The mailbox is a video answering machine that lets users greet incoming callers with a standard video message. On the other hand, subscribers also can record personalized, outgoing, full-motion video messages, and receive incoming video call messages when they are away from their video conferencing units. The system then notifies users via e-mail that a new video message has arrived.

“Sony is committed to a fresh approach to expand video communications within the conference room and extend it beyond the traditional office environment,” says Michael McCausland, vice president and general manager of Sony Electronics’ IP Communications division.

“We share the GlowPoint mission to make video an integral communications tool. … Sony now has the ability to more quickly introduce customer-driven video solutions tailored to our brand, product and distribution channels.”

Sony is installing the new video conferencing systems into its U.S. offices, including its building in New York.


ClearOne Communications says its new RAV - pronounced ‘rave’ - audio conferencing systems will make midmarket users sing its praises.

The company says RAV is the only system priced to fit between low-end tabletop audio conferencing phones and high-end installed-audio devices such as the ones found in boardrooms. RAV starts at approximately $2,599 and is a plug-and-play system.

The RAV 600 comes with two microphone pods.

The RAV 900 features three microphone pods.

The RAV 600 and 900 - differentiated only by the number of microphone pods per system - includes a pair of Bose speakers for wall or ceiling mounting. The system can be used for audio conferencing, to enhance the audio portion of a video conference, or as a group audio interface for Web conferencing, according to ClearOne. RAV’s input and output ports also link auxiliary audio sources to create a complete audio conferencing system.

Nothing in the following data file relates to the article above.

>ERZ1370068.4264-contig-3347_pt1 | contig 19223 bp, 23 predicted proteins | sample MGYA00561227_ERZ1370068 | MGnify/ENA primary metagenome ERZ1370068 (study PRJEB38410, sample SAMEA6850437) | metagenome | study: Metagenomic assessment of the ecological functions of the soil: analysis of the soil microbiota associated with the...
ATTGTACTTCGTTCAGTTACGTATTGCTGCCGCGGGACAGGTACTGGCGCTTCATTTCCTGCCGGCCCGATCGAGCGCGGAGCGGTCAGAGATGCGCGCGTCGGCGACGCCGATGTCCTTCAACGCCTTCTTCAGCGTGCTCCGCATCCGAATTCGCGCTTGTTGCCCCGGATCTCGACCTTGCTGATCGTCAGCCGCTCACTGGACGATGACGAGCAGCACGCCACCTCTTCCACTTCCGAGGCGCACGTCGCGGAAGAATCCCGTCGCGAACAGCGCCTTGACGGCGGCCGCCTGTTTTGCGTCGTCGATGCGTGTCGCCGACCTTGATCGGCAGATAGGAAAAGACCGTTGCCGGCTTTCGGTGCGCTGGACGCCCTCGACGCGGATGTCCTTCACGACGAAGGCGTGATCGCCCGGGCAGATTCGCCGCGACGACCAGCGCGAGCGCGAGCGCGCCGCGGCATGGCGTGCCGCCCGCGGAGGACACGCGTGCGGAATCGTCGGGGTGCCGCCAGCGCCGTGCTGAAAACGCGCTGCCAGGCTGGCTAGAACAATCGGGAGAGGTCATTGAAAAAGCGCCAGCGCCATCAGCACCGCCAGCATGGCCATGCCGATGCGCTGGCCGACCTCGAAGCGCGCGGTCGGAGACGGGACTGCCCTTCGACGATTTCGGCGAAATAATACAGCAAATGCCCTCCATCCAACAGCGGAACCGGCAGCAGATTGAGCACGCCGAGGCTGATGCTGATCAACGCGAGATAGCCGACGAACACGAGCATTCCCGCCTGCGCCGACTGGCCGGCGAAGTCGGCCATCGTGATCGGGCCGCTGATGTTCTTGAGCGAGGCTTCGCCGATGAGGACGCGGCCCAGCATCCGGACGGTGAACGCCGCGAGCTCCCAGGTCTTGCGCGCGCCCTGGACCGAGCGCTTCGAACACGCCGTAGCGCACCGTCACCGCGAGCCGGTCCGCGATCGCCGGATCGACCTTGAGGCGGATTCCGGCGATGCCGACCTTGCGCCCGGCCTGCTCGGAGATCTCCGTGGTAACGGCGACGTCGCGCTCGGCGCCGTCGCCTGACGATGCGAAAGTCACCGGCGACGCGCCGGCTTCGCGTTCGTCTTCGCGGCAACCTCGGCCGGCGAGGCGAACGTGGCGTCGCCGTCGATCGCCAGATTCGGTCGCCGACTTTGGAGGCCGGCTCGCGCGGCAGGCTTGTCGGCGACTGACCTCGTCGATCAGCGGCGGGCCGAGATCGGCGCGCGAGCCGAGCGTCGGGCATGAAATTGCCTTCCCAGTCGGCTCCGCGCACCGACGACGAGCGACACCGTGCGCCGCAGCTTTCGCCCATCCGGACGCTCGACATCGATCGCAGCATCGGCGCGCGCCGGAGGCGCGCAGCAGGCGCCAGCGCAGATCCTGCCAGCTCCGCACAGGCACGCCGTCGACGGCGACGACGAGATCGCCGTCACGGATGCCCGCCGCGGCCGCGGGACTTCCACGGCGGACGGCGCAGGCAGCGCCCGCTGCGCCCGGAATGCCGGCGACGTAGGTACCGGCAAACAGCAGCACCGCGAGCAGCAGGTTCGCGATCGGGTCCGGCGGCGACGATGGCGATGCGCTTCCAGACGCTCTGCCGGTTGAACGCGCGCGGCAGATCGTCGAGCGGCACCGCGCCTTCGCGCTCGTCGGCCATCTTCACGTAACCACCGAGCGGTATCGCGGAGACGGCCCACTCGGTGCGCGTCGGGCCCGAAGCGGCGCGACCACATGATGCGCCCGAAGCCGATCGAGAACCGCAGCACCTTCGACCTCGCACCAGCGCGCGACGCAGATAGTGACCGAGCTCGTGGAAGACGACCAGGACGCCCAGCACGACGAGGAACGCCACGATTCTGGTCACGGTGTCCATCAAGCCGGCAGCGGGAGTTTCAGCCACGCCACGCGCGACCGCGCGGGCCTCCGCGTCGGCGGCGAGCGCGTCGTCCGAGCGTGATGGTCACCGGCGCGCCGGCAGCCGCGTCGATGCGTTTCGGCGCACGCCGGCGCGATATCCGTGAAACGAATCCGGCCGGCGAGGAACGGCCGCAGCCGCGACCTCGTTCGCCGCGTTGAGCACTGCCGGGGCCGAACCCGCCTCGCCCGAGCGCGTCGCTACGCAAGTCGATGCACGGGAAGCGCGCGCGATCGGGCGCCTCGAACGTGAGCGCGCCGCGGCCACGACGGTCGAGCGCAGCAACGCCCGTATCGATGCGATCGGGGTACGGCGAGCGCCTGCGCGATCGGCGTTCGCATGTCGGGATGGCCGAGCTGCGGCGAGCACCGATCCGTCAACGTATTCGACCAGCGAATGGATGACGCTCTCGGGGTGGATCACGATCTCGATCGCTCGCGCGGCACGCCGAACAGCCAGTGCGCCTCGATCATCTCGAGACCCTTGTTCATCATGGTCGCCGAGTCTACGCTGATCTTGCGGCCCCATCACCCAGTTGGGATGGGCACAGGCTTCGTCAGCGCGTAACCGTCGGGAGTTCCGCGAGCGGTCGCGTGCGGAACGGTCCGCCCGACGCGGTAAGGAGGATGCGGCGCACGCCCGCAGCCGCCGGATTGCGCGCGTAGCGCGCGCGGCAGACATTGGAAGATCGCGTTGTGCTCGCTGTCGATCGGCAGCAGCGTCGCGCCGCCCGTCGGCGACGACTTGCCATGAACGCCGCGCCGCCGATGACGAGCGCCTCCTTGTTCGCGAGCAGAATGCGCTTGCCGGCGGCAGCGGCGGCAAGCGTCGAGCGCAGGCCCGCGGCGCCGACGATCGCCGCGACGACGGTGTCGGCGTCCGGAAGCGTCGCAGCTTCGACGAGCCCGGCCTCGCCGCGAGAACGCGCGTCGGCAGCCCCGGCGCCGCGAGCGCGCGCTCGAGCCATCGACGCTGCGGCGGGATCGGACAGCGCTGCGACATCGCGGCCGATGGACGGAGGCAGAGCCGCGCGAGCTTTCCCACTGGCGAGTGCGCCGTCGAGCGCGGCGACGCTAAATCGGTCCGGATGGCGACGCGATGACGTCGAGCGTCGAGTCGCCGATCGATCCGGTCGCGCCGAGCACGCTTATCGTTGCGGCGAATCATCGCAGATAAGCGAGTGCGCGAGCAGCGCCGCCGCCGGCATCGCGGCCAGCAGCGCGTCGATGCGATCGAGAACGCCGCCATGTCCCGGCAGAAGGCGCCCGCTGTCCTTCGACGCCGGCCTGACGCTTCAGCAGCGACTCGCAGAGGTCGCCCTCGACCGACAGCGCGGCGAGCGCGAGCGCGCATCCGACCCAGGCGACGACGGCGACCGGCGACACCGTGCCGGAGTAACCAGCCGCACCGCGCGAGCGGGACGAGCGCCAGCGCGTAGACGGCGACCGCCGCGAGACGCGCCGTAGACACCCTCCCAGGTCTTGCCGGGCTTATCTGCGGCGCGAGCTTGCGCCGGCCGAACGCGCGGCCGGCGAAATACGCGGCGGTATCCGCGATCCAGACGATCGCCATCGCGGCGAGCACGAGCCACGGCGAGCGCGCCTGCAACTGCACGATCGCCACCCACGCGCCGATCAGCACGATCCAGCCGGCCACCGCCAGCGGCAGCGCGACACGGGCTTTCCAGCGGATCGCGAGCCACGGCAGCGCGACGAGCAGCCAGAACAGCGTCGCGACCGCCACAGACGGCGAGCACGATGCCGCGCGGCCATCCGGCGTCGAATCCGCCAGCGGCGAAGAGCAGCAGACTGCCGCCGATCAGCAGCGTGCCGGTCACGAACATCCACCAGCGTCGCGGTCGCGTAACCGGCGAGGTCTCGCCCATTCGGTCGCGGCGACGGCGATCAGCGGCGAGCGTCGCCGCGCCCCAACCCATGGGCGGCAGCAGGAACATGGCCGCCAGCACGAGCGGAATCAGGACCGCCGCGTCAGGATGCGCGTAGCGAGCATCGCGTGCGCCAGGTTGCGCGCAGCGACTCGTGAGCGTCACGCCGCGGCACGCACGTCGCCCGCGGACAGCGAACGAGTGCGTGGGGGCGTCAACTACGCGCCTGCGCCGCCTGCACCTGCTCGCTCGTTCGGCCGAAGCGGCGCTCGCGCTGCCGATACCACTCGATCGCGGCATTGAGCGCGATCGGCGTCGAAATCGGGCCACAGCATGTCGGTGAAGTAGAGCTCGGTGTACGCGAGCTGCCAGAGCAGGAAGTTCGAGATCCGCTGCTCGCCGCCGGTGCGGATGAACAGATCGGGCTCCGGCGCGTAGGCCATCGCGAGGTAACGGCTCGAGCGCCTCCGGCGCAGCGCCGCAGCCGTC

RAV also interfaces with video conferencing sound systems. ClearOne asserts that video conferencing sound systems invariably are inadequate because a speaker sits on top of the monitor. RAV solves the problem with its plugand- play capabilities, ClearOne says, since the RAV 600 and 900 come with a serial port, Ethernet port, input for video and a USB port.

RAV’s software is based on Windows and features an internal Web server. It also has an audio mixer, full-room microphone and loudspeaker coverage - in walls and ceilings - and wireless tabletop control for better group conferencing.

Each RAV system consists of an audio mixer, wireless RF controller, microphone pods and speakers. The RAV 600 includes two microphone pods, while the RAV 900 comes with three microphone pods.


ClearOne Communications www.clearone.com
GlowPoint Inc. www.glowpoint.com
Polycom Inc. www.polycom.com
Sony Electronics Inc. www.sony.com